3. Visit the city’s most famous temples
If you’re tired of the go-go-go of Mumbai, and want to find a little peace and quiet in the city, you may be interested in checking out the many temples that dot the city. The Hindu Siddhivinayak Temple - probably one of Mumbai’s most iconic temples - is a must-visit. The temple is dedicated to Ganesh, one of the recognizable deities in Hinduism. Though photography is not allowed, you’ll want to put down your camera anyways to fully take in the stunning architecture both inside and out. The Mumbadevi Temple, built in the 17th century, pays tribute to Mumbadevi - was the patron of the original inhabitants of Mumbai. Mahalakshmi Temple, dedicated to the goddesses Lakshmi, Saraswati, and Kali, is one of Mumbai’s most famous temples. Sitting right on the sea, the temple offers stunning views of the water and a sense of tranquility. Dedicated to Lord Shiva, the Babulnath Temple, offers visitors and pilgrims an incredible architectural experience with intricately-crafted interiors. The Iskcon Temple is one of the newer temples in Mumbai, but is just as popular as some of its older counterparts. The beautiful white marble complex offers visitors a serene and spiritual experience in the heart of Juhu. Other temples we recommend visiting include the Swaminarayan, Walkeshwar, and Balaji temples.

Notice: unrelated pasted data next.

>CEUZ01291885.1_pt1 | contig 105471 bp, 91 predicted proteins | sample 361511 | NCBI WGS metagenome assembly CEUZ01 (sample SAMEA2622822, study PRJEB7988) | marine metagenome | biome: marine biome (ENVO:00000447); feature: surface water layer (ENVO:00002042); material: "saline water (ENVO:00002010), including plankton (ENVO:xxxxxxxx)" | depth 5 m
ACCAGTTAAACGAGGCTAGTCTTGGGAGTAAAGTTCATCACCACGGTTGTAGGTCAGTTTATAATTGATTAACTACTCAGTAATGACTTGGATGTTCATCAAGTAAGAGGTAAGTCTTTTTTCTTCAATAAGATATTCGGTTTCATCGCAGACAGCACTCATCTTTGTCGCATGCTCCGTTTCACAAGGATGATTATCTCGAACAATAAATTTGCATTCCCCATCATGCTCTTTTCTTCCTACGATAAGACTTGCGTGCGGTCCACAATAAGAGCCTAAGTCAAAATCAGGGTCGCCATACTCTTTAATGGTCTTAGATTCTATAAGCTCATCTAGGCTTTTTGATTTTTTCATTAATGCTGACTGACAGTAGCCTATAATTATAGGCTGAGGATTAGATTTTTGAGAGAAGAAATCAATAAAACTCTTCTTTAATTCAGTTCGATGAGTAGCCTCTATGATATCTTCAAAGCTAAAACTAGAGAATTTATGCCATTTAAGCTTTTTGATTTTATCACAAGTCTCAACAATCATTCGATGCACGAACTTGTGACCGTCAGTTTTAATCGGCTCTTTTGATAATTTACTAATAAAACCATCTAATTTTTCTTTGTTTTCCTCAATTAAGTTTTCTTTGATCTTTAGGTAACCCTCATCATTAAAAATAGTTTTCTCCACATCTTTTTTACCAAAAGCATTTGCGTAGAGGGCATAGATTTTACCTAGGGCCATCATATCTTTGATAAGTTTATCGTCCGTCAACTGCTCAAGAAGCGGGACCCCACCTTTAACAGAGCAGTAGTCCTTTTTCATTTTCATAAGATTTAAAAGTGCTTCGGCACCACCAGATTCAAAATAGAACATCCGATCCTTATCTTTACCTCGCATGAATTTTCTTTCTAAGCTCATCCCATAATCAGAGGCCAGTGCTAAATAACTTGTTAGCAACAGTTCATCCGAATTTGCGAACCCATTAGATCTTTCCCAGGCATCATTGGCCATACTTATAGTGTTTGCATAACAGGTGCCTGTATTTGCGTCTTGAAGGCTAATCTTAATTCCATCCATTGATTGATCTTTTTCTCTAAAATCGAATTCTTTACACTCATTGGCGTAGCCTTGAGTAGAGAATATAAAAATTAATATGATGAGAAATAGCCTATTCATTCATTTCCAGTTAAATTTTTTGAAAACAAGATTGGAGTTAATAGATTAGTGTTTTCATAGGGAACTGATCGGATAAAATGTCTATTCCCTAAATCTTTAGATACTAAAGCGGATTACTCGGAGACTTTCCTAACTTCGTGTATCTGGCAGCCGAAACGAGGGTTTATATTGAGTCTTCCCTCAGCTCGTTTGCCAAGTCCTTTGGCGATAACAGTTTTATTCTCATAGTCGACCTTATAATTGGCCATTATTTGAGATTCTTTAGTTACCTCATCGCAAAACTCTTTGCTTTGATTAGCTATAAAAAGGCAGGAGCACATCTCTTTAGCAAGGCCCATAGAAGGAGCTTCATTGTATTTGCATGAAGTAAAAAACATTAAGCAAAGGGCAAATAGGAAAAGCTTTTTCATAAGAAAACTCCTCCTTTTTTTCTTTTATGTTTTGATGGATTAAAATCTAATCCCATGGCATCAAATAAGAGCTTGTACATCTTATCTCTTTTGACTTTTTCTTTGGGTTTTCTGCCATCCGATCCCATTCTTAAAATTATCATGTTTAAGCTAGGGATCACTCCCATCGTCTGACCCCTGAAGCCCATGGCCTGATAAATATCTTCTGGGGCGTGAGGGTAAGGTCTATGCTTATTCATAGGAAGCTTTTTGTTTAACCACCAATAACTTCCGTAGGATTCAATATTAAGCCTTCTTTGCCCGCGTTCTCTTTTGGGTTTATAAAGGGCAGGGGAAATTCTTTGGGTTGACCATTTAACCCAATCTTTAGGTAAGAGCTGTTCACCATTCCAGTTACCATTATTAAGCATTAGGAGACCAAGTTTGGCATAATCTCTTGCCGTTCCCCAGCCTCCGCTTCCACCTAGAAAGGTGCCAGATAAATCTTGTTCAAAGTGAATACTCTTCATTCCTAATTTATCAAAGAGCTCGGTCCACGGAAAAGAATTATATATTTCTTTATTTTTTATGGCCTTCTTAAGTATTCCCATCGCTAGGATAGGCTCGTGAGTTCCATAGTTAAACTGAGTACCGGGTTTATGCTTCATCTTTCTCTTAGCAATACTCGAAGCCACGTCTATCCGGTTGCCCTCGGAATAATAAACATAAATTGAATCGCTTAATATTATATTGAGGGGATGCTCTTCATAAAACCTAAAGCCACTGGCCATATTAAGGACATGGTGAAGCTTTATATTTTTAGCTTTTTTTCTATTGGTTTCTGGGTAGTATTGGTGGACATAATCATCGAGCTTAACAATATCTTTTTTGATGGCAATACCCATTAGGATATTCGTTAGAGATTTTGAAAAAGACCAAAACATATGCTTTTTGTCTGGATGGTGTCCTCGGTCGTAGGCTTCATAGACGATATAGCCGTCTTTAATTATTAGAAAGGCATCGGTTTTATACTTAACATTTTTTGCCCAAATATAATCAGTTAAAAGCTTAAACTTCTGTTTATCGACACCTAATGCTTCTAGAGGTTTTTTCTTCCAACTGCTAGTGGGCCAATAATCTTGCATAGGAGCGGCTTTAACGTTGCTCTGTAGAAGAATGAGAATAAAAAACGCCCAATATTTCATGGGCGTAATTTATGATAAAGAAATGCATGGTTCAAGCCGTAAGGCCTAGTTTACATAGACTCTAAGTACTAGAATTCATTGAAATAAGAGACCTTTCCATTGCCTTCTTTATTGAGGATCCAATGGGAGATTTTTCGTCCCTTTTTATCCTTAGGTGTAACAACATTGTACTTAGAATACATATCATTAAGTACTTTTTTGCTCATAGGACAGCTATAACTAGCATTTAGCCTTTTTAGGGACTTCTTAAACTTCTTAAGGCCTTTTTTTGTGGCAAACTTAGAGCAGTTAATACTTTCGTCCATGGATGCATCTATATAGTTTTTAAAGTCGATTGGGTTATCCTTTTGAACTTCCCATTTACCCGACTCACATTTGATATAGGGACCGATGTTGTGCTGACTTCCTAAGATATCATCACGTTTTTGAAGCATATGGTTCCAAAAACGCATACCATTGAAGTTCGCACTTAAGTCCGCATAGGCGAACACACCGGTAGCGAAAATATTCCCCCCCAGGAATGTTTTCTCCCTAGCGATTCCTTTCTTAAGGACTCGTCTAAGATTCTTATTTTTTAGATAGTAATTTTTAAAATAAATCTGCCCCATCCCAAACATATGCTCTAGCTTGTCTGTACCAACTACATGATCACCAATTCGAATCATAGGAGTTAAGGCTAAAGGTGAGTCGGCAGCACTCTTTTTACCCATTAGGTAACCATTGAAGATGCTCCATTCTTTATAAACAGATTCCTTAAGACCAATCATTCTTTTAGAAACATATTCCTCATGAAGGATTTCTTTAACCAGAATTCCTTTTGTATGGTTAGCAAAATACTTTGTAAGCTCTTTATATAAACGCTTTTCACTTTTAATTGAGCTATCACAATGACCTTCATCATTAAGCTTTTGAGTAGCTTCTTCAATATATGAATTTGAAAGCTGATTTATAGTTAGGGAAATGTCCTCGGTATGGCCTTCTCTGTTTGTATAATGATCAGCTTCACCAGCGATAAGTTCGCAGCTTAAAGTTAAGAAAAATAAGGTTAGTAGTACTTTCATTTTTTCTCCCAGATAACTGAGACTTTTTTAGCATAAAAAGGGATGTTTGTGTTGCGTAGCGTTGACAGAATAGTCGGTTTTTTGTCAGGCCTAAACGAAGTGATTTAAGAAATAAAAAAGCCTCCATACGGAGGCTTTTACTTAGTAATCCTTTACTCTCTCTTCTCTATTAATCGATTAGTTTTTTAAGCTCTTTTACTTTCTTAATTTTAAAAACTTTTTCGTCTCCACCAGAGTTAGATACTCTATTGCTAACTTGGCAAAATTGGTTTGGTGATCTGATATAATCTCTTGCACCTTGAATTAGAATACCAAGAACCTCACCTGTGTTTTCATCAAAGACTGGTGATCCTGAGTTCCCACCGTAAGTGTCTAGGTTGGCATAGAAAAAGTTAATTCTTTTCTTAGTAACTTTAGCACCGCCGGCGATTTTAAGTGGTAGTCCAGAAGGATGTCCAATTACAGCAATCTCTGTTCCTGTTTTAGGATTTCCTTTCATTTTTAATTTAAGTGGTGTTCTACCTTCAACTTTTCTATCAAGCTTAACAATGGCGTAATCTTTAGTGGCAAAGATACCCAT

4. Explore the many forts of the city